Race and Domestic International Law in the United States

National Black Law Journal, Vol. 17, No. 1, pp. 26-51, 2003

25 Pages Posted: 10 Apr 2011

See all articles by Paul Finkelman

Paul Finkelman

Gratz College; Albany Law School

Date Written: 2003

Abstract

This article explores how the 'Full Faith and Credit' Clause of Article IV affected state laws governing slavery and race before 1865 since states were not obligated to extend comity to laws which prejudiced the rights of their governments and of their citizens. However, the ease of interstate travel made slavery an issue for domestic international law. Two significant fugitive slave cases, Prigg v. Pennsylvania and Jones v. Van Zandt, held that race determined status, setting the law of slave states as the standard for American jurisprudence with fugitive slaves, free blacks in slave states, and slaves travelling through free states.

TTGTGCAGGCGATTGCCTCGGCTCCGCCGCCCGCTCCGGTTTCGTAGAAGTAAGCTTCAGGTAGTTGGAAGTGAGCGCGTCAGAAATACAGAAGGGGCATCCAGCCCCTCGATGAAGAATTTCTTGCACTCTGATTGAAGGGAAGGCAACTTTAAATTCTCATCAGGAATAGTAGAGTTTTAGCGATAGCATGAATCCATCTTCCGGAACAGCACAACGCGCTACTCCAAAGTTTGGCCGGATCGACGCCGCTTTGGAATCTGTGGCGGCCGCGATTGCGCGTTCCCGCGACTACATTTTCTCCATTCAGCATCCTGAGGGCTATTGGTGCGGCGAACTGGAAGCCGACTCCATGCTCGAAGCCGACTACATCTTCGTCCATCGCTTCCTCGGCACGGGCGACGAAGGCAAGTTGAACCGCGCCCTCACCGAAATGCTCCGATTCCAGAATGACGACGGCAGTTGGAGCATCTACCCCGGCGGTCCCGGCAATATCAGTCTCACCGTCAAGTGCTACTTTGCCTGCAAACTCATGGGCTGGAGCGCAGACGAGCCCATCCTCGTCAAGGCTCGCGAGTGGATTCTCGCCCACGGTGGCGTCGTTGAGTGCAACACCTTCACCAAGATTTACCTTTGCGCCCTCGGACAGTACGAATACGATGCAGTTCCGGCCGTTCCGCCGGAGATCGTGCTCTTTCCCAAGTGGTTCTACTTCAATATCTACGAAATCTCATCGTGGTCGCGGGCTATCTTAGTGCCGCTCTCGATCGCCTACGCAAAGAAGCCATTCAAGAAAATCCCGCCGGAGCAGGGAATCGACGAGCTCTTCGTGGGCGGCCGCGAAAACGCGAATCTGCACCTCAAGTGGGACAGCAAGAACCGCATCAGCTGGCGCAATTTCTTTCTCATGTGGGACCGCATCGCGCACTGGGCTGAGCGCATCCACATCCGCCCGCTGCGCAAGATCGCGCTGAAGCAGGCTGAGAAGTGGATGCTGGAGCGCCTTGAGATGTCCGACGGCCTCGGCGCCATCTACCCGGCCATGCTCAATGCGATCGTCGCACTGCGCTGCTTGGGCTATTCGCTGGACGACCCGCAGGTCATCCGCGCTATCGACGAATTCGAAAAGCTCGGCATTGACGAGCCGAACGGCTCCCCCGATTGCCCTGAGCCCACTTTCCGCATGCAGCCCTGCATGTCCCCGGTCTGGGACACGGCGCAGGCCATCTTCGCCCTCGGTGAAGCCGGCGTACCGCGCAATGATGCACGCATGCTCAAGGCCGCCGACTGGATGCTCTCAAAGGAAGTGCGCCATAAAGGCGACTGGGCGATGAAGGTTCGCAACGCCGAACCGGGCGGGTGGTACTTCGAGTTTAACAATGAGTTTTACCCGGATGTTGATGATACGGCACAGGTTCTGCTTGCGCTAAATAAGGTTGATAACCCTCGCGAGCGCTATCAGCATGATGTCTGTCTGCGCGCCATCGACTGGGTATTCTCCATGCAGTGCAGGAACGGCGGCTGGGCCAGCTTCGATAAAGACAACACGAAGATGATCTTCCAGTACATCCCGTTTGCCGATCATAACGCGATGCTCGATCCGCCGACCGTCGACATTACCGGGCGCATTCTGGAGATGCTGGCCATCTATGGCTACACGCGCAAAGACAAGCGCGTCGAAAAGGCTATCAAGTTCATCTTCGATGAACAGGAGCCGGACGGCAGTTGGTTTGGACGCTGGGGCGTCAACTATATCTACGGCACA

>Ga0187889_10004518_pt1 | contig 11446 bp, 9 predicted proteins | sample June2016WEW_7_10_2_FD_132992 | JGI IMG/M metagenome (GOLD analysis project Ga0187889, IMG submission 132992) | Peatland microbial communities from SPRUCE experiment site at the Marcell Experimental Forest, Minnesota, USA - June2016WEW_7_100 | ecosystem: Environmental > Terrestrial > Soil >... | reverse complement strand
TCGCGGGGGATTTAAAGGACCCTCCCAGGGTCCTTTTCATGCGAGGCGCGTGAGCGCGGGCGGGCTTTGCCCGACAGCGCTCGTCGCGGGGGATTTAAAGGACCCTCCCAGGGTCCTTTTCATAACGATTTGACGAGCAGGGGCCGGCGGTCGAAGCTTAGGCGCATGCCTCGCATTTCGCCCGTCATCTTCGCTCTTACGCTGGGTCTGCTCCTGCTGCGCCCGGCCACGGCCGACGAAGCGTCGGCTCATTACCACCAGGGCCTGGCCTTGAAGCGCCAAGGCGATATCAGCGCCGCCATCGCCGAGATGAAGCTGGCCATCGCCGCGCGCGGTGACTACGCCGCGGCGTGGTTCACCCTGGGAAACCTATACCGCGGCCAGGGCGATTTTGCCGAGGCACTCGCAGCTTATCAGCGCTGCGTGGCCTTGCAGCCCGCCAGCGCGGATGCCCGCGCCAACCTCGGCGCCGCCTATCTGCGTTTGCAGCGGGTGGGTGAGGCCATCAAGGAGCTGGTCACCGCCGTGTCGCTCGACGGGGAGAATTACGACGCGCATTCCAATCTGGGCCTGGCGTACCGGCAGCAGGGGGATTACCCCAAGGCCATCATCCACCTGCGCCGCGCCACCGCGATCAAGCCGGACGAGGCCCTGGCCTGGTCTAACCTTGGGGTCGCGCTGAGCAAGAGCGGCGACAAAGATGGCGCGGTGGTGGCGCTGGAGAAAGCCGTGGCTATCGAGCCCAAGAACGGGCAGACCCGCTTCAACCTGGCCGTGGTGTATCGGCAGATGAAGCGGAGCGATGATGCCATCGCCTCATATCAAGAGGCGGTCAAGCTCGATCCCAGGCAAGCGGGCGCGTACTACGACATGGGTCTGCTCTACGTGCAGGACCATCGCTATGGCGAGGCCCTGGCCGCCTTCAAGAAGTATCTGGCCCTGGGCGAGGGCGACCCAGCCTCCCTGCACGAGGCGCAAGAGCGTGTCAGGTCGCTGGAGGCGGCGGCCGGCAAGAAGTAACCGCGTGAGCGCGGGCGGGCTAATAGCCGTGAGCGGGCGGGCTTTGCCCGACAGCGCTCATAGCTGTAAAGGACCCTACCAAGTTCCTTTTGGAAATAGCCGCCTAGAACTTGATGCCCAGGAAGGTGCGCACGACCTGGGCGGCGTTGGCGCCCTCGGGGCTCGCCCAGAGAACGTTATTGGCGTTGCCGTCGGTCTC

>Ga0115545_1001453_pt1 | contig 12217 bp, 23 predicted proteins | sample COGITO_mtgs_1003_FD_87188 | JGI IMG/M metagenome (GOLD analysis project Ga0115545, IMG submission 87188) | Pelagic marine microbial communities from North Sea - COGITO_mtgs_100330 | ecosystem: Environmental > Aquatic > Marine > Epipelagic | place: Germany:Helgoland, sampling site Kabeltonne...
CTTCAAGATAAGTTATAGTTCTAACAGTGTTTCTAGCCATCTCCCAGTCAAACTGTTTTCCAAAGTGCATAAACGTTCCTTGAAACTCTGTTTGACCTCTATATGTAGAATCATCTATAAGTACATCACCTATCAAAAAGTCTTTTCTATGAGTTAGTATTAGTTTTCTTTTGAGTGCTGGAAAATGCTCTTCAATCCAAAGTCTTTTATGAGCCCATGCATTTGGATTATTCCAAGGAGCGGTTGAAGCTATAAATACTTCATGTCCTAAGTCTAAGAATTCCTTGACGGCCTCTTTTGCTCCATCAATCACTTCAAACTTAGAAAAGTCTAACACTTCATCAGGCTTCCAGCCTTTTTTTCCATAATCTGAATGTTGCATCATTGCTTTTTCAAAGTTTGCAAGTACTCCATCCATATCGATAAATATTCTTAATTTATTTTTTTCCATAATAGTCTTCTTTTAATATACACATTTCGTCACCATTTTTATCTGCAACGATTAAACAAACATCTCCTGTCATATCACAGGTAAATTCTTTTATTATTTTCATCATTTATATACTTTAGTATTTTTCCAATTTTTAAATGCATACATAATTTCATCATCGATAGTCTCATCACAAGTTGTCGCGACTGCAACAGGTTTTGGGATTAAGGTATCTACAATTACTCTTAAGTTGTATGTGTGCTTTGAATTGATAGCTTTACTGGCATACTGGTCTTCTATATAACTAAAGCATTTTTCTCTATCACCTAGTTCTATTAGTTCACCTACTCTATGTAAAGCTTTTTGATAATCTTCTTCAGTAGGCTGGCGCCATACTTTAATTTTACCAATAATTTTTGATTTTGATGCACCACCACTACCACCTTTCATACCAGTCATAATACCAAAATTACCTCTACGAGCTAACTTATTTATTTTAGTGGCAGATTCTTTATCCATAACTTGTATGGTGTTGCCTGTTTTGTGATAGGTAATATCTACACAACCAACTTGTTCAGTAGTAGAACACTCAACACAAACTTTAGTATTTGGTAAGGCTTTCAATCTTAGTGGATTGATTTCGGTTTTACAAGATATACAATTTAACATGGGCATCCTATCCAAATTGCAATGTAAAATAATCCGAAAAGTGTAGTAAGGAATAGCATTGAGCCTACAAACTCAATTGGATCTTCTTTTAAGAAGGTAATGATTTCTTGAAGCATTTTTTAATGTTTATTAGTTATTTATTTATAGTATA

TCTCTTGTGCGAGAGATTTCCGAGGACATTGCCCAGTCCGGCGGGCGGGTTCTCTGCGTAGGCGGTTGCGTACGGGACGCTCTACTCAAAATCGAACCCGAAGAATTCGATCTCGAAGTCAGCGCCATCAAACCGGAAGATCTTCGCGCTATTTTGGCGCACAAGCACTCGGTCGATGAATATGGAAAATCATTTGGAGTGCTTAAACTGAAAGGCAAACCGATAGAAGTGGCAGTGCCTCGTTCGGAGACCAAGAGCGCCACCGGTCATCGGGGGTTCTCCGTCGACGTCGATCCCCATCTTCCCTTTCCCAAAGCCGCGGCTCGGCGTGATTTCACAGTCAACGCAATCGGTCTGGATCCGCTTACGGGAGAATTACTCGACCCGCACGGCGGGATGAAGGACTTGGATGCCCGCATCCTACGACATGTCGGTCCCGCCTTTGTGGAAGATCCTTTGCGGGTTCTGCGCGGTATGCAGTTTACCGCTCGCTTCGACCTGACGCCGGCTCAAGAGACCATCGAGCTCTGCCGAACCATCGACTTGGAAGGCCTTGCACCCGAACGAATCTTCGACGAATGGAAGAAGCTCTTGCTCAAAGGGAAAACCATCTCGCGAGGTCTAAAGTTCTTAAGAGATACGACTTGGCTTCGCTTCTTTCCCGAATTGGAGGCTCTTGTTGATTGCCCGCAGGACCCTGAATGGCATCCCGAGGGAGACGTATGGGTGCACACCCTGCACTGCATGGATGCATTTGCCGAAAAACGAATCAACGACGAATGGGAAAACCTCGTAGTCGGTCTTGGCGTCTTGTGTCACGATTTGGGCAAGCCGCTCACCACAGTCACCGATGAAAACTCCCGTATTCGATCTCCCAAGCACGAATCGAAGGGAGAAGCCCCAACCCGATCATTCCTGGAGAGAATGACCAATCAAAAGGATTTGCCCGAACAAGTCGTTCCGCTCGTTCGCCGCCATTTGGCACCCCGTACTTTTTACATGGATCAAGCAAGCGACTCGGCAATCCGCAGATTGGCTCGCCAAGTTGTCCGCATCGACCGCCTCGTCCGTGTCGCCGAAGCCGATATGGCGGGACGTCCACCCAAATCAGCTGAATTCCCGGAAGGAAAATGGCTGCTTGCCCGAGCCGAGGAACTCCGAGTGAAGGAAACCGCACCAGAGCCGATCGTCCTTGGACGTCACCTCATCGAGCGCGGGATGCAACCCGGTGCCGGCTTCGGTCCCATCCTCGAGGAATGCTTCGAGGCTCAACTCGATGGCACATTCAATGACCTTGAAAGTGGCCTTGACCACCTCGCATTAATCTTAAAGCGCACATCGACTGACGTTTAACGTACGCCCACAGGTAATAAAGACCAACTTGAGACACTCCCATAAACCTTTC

Suggested Citation

Finkelman, Paul, Race and Domestic International Law in the United States (2003). National Black Law Journal, Vol. 17, No. 1, pp. 26-51, 2003. Available at SSRN: https://ssrn.com/abstract=1432029

Paul Finkelman (Contact Author)

Gratz College ( email )

7605 Old York Road
Melrose Park, PA 19027
United States

Albany Law School

NY
United States

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